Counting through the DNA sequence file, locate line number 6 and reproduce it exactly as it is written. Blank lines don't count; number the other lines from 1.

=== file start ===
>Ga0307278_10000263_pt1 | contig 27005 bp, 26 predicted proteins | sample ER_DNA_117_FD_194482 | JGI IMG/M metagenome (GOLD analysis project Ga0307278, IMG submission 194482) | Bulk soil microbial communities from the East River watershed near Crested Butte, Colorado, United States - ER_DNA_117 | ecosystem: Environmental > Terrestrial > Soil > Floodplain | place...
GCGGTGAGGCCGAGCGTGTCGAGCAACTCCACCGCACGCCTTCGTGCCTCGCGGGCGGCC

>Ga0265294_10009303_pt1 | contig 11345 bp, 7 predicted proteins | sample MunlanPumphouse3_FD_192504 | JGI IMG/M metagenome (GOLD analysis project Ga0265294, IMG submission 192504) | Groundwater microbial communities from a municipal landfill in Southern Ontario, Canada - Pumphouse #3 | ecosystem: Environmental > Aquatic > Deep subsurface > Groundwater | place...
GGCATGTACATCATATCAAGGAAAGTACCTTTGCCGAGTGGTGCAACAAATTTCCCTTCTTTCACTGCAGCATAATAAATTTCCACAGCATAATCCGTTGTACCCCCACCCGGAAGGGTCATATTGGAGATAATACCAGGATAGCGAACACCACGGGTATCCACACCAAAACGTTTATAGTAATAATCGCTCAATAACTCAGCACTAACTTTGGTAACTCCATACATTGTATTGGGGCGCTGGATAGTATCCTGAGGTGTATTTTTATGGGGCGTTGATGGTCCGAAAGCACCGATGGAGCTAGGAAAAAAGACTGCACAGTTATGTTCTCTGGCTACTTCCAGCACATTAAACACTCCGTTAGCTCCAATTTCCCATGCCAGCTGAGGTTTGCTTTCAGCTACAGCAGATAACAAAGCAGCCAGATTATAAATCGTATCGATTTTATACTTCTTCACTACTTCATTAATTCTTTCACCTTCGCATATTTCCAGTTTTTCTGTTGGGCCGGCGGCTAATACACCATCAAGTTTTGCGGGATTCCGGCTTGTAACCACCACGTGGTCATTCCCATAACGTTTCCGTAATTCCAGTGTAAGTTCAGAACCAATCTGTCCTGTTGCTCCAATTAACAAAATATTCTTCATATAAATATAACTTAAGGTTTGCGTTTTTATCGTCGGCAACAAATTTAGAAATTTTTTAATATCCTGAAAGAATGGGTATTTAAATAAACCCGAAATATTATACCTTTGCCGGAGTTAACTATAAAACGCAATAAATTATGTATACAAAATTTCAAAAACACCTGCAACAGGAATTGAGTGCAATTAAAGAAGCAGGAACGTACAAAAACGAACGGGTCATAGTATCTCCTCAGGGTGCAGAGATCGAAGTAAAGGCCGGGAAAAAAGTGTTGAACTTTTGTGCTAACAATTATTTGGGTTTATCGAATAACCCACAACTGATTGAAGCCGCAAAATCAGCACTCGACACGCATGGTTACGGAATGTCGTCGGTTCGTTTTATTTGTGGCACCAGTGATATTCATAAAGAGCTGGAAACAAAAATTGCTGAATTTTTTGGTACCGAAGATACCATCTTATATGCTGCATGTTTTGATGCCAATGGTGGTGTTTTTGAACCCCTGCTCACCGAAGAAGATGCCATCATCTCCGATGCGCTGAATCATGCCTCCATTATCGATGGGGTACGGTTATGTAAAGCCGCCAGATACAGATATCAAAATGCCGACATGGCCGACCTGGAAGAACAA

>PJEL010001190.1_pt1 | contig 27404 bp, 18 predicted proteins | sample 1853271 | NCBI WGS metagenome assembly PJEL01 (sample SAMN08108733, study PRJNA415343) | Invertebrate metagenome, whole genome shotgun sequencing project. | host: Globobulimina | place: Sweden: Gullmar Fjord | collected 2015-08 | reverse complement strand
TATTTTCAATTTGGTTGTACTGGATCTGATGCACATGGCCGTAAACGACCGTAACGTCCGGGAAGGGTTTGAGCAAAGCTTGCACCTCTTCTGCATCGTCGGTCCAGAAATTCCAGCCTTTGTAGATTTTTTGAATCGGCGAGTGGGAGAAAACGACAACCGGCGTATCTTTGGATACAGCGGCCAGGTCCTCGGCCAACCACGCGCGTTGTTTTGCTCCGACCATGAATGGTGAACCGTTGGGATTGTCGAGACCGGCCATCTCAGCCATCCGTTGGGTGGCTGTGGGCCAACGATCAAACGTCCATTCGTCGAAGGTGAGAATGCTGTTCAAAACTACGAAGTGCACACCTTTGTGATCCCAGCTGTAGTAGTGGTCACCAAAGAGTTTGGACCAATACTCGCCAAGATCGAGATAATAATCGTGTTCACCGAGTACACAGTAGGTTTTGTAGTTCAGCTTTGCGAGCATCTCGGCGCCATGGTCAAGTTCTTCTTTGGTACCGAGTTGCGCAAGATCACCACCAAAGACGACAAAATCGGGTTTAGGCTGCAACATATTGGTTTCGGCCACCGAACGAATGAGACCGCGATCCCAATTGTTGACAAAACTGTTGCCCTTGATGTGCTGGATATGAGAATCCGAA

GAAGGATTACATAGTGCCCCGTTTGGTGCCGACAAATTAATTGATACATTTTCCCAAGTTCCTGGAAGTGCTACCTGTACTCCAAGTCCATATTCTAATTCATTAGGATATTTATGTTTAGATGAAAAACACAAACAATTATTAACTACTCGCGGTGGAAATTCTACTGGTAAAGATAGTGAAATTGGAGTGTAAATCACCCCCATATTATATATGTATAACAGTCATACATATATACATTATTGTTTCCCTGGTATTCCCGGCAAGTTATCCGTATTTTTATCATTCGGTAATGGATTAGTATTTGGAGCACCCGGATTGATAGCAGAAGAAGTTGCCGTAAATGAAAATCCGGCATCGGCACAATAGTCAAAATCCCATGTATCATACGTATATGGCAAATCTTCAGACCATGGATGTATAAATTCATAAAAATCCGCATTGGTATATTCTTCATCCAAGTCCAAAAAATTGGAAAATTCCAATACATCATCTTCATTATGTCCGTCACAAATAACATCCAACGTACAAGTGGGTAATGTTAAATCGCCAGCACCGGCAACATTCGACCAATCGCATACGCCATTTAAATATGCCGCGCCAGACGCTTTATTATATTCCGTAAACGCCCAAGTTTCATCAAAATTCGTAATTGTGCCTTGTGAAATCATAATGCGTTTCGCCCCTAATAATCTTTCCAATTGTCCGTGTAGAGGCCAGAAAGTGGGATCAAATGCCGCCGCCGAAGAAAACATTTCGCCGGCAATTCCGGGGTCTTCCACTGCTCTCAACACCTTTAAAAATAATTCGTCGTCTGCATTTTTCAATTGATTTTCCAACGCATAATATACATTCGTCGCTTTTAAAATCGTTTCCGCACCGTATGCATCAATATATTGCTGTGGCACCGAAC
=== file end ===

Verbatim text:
TATTTTCAATTTGGTTGTACTGGATCTGATGCACATGGCCGTAAACGACCGTAACGTCCGGGAAGGGTTTGAGCAAAGCTTGCACCTCTTCTGCATCGTCGGTCCAGAAATTCCAGCCTTTGTAGATTTTTTGAATCGGCGAGTGGGAGAAAACGACAACCGGCGTATCTTTGGATACAGCGGCCAGGTCCTCGGCCAACCACGCGCGTTGTTTTGCTCCGACCATGAATGGTGAACCGTTGGGATTGTCGAGACCGGCCATCTCAGCCATCCGTTGGGTGGCTGTGGGCCAACGATCAAACGTCCATTCGTCGAAGGTGAGAATGCTGTTCAAAACTACGAAGTGCACACCTTTGTGATCCCAGCTGTAGTAGTGGTCACCAAAGAGTTTGGACCAATACTCGCCAAGATCGAGATAATAATCGTGTTCACCGAGTACACAGTAGGTTTTGTAGTTCAGCTTTGCGAGCATCTCGGCGCCATGGTCAAGTTCTTCTTTGGTACCGAGTTGCGCAAGATCACCACCAAAGACGACAAAATCGGGTTTAGGCTGCAACATATTGGTTTCGGCCACCGAACGAATGAGACCGCGATCCCAATTGTTGACAAAACTGTTGCCCTTGATGTGCTGGATATGAGAATCCGAA